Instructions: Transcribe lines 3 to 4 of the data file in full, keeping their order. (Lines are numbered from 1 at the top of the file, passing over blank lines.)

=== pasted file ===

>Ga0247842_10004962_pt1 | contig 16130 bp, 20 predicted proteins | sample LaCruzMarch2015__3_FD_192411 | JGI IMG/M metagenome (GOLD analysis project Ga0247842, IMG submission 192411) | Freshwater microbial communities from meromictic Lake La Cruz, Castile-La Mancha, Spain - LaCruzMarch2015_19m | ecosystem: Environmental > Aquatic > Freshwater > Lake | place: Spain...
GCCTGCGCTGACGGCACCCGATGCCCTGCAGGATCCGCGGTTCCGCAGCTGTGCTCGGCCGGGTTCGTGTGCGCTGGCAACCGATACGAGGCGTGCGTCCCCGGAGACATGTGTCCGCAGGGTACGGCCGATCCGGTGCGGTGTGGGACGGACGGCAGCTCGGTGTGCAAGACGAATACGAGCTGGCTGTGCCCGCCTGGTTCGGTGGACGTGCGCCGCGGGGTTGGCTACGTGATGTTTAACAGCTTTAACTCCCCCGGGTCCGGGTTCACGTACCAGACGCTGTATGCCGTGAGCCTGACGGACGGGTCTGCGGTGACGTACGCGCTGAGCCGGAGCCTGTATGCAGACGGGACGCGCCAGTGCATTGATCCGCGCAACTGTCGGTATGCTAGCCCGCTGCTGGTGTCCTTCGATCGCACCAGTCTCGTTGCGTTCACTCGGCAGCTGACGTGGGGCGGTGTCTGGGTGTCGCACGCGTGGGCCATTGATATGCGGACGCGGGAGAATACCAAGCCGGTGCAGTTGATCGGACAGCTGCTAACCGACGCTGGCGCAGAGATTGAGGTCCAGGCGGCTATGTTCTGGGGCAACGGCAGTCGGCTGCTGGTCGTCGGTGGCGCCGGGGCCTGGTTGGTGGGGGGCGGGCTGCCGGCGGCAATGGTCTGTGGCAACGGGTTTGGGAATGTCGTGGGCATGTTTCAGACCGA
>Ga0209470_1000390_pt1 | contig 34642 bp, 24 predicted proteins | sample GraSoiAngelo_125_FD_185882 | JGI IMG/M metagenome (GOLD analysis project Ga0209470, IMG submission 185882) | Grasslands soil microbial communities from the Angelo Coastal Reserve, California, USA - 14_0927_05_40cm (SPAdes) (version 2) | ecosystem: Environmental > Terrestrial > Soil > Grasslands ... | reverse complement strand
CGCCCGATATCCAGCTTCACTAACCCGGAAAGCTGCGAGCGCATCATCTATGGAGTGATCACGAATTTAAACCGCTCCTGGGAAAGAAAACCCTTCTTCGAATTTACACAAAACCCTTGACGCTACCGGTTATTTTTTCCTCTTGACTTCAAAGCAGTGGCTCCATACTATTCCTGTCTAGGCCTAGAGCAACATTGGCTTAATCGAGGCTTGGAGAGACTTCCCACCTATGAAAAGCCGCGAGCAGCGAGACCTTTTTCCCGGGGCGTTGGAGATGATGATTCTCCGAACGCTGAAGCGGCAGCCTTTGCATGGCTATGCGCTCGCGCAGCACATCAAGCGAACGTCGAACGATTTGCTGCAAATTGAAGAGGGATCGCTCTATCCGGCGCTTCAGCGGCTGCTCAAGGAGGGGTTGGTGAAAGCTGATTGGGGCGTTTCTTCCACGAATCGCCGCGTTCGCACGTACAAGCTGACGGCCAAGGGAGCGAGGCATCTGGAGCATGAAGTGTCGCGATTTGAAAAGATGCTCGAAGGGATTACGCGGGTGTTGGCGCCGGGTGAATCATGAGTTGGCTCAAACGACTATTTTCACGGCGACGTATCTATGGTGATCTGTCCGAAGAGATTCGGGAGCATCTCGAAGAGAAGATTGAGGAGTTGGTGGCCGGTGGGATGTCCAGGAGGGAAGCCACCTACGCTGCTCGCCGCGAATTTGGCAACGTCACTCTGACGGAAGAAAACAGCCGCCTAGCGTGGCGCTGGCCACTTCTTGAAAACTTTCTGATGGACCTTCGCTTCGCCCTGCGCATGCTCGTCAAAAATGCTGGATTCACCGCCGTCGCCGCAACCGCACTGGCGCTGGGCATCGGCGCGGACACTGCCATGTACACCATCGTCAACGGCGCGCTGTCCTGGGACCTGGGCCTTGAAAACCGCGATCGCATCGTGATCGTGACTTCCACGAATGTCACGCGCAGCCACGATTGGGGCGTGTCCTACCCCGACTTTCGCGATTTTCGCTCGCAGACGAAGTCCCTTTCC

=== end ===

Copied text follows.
>Ga0209470_1000390_pt1 | contig 34642 bp, 24 predicted proteins | sample GraSoiAngelo_125_FD_185882 | JGI IMG/M metagenome (GOLD analysis project Ga0209470, IMG submission 185882) | Grasslands soil microbial communities from the Angelo Coastal Reserve, California, USA - 14_0927_05_40cm (SPAdes) (version 2) | ecosystem: Environmental > Terrestrial > Soil > Grasslands ... | reverse complement strand
CGCCCGATATCCAGCTTCACTAACCCGGAAAGCTGCGAGCGCATCATCTATGGAGTGATCACGAATTTAAACCGCTCCTGGGAAAGAAAACCCTTCTTCGAATTTACACAAAACCCTTGACGCTACCGGTTATTTTTTCCTCTTGACTTCAAAGCAGTGGCTCCATACTATTCCTGTCTAGGCCTAGAGCAACATTGGCTTAATCGAGGCTTGGAGAGACTTCCCACCTATGAAAAGCCGCGAGCAGCGAGACCTTTTTCCCGGGGCGTTGGAGATGATGATTCTCCGAACGCTGAAGCGGCAGCCTTTGCATGGCTATGCGCTCGCGCAGCACATCAAGCGAACGTCGAACGATTTGCTGCAAATTGAAGAGGGATCGCTCTATCCGGCGCTTCAGCGGCTGCTCAAGGAGGGGTTGGTGAAAGCTGATTGGGGCGTTTCTTCCACGAATCGCCGCGTTCGCACGTACAAGCTGACGGCCAAGGGAGCGAGGCATCTGGAGCATGAAGTGTCGCGATTTGAAAAGATGCTCGAAGGGATTACGCGGGTGTTGGCGCCGGGTGAATCATGAGTTGGCTCAAACGACTATTTTCACGGCGACGTATCTATGGTGATCTGTCCGAAGAGATTCGGGAGCATCTCGAAGAGAAGATTGAGGAGTTGGTGGCCGGTGGGATGTCCAGGAGGGAAGCCACCTACGCTGCTCGCCGCGAATTTGGCAACGTCACTCTGACGGAAGAAAACAGCCGCCTAGCGTGGCGCTGGCCACTTCTTGAAAACTTTCTGATGGACCTTCGCTTCGCCCTGCGCATGCTCGTCAAAAATGCTGGATTCACCGCCGTCGCCGCAACCGCACTGGCGCTGGGCATCGGCGCGGACACTGCCATGTACACCATCGTCAACGGCGCGCTGTCCTGGGACCTGGGCCTTGAAAACCGCGATCGCATCGTGATCGTGACTTCCACGAATGTCACGCGCAGCCACGATTGGGGCGTGTCCTACCCCGACTTTCGCGATTTTCGCTCGCAGACGAAGTCCCTTTCC